Darren Carver-Balsiger’s review published on Letterboxd:
A few months ago I saw Andrei Tarkovsky's Stalker at a one-off cinema screening of the restored print. Afterwards I declared it was my new favourite movie, having beaten my long established favourite 2001: A Space Odyssey. Well today I saw 2001: A Space Odyssey in a cinema. Forgive me Kubrick, for I have sinned. I should never have doubted, 2001: A Space Odyssey IS the best film I've ever seen (of course, "best" is subjective).
2001 is the purest of cinema, the most visually lyrical of all. Every second without words is perfect, and the few pieces of dialogue are purely perfunctory. With such nothing, merely images and sounds (beams and vibrations), Kubrick shows us our place in the universe. Time as nothing but stepping stones, moments that accumulate, 2001 stretches from the birth of man to the birth of a new species. There's a quietly nihilist streak to 2001, for this life is nothing. Just one insignificant existence in a pre-planned cycle. Mankind will become better, it will perfect itself, it will advance through weaponry, technology, influence. But there is no such thing as man, as we journey through the infinite. This is a film with no people, just a sterile collection of objects with some that appear human. What they lack is emotion, a deficiency that reveals their deception, but there is one hope: HAL, the computer that is the only source of emotion in 2001. Mankind advances only through dehumanisation and through the suppression of our most unique trait: emotion. Only when we create something else capable of feeling do we become the gods that created us. We become reborn, freed, susceptible to destruction only from ourselves. We long for rebirth because it is the only thing to free us from our inhumanity. We must unshackle ourselves from our quest to the wondrous because we must experience the banality of life before we can ascend to greater heights. 2001 shows us the beauty of the universe, but the path to reaching such an ideal is long and arduous, a history in the making.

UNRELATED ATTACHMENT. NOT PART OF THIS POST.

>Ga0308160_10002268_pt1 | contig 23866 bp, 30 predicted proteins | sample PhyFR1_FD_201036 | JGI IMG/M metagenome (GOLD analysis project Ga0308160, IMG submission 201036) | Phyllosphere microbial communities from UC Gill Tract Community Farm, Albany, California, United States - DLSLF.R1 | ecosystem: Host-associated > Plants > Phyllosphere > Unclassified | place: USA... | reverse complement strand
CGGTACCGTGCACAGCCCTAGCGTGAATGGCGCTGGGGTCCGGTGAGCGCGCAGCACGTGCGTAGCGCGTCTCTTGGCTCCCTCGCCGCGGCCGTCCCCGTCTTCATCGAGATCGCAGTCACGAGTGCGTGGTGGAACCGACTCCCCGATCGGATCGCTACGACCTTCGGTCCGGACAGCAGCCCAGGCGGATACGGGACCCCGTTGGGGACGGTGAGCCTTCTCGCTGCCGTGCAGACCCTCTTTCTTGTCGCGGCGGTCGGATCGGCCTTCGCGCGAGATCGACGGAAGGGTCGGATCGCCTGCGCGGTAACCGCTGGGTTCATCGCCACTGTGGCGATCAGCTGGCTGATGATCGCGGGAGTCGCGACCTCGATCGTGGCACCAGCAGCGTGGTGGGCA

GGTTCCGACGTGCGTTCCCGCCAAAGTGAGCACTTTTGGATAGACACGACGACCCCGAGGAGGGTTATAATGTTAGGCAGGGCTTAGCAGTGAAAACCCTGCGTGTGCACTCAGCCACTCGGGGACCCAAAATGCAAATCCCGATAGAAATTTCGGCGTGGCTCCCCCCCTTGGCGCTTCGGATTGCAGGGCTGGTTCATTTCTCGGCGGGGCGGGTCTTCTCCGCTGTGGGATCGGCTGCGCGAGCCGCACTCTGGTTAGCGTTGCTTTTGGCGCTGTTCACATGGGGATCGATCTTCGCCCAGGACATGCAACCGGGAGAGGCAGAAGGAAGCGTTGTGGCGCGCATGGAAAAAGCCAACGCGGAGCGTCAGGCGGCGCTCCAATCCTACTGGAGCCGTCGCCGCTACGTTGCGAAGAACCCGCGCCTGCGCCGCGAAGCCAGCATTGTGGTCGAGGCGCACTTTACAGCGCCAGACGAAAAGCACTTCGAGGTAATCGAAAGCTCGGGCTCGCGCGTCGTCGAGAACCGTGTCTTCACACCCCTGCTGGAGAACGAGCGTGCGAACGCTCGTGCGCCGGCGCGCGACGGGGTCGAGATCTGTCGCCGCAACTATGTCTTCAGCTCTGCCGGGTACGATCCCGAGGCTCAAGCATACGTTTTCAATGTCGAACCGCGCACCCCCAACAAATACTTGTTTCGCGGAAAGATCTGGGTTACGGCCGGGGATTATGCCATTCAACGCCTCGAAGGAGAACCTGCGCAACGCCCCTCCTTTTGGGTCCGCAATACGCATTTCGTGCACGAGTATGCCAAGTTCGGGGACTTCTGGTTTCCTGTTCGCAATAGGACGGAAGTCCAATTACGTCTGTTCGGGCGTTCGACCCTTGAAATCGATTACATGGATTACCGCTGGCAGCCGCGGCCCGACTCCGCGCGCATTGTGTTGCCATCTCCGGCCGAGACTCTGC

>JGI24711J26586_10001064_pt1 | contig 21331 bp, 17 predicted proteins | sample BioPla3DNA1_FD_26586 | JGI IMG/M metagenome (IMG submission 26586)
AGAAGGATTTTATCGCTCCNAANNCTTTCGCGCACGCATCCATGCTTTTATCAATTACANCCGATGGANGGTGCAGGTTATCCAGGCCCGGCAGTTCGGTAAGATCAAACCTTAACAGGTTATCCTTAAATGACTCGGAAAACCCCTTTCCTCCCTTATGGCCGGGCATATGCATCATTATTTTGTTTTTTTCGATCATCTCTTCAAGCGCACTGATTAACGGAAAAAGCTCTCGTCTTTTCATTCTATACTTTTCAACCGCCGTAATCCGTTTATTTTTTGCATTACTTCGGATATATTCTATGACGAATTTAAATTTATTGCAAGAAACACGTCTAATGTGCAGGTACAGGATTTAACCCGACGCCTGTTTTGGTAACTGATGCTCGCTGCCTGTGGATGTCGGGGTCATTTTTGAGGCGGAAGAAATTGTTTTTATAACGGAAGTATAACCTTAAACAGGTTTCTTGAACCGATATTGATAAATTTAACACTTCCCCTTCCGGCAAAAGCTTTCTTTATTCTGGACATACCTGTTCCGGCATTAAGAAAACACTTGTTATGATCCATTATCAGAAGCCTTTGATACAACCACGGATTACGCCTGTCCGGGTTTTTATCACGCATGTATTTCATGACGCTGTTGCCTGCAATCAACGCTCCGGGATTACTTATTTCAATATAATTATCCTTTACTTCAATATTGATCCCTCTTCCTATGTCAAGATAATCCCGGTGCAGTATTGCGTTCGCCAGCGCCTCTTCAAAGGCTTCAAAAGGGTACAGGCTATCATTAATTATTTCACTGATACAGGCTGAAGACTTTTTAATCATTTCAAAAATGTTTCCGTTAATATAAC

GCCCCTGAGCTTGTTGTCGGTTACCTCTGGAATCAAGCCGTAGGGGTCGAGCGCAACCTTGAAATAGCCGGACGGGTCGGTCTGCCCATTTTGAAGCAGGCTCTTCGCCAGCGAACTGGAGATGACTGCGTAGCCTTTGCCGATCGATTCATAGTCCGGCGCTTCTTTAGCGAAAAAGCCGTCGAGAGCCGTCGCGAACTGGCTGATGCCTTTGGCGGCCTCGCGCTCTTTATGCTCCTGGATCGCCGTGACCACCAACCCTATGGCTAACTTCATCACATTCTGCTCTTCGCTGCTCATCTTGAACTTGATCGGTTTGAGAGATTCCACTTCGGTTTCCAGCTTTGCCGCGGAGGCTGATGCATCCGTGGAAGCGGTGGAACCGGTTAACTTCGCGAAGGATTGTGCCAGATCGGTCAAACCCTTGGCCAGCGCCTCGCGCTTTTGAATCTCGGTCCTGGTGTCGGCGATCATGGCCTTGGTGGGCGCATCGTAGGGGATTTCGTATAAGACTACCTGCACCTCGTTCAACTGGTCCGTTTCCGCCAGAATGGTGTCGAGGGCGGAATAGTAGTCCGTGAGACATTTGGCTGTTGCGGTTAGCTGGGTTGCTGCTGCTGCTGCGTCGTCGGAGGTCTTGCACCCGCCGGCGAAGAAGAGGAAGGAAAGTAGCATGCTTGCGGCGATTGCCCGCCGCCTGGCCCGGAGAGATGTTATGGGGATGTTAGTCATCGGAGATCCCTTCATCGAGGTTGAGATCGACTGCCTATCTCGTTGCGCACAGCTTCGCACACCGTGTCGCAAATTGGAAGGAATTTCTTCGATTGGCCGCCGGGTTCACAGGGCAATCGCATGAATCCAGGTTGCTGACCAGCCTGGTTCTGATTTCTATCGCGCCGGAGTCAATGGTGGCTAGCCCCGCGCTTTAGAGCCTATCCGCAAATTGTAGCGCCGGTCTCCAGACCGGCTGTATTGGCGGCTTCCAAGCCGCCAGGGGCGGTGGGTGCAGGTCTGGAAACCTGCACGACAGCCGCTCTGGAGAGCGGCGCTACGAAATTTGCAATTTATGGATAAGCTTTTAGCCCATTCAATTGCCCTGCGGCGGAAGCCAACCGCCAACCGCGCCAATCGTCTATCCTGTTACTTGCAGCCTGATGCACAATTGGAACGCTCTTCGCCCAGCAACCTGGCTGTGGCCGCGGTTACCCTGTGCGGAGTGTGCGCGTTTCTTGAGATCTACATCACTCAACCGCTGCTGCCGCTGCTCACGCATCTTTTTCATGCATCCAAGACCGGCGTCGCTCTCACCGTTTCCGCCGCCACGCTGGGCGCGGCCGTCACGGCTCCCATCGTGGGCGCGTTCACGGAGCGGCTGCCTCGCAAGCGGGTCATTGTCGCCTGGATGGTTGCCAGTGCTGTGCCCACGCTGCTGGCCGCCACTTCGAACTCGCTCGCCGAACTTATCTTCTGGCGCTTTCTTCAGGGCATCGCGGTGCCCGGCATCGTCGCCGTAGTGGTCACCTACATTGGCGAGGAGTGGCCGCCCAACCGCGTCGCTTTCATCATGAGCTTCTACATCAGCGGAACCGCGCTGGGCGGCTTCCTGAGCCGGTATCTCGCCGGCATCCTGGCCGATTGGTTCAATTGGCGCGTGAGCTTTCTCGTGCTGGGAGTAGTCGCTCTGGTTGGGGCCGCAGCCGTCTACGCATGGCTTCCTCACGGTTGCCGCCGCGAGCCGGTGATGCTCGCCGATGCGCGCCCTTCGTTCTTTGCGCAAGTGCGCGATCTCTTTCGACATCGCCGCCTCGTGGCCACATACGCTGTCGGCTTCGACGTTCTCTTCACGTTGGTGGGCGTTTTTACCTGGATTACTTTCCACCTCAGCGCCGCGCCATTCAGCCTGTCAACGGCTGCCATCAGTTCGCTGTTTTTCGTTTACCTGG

Truth be told, I'm scared of analysing 2001: A Space Odyssey. I can talk more objectively - it has the best final two shots of any film (a rebuttal to another Stalker review of mine), the first and final sections are perfect whilst the middle two sections have minor flaws - but what's the point? 2001: A Space Odyssey is a contradiction, a physically expansive but mentally intimate work, and it's a totally new experience to every viewer on every watch. I love it more than I love/hate myself, what else is there to say?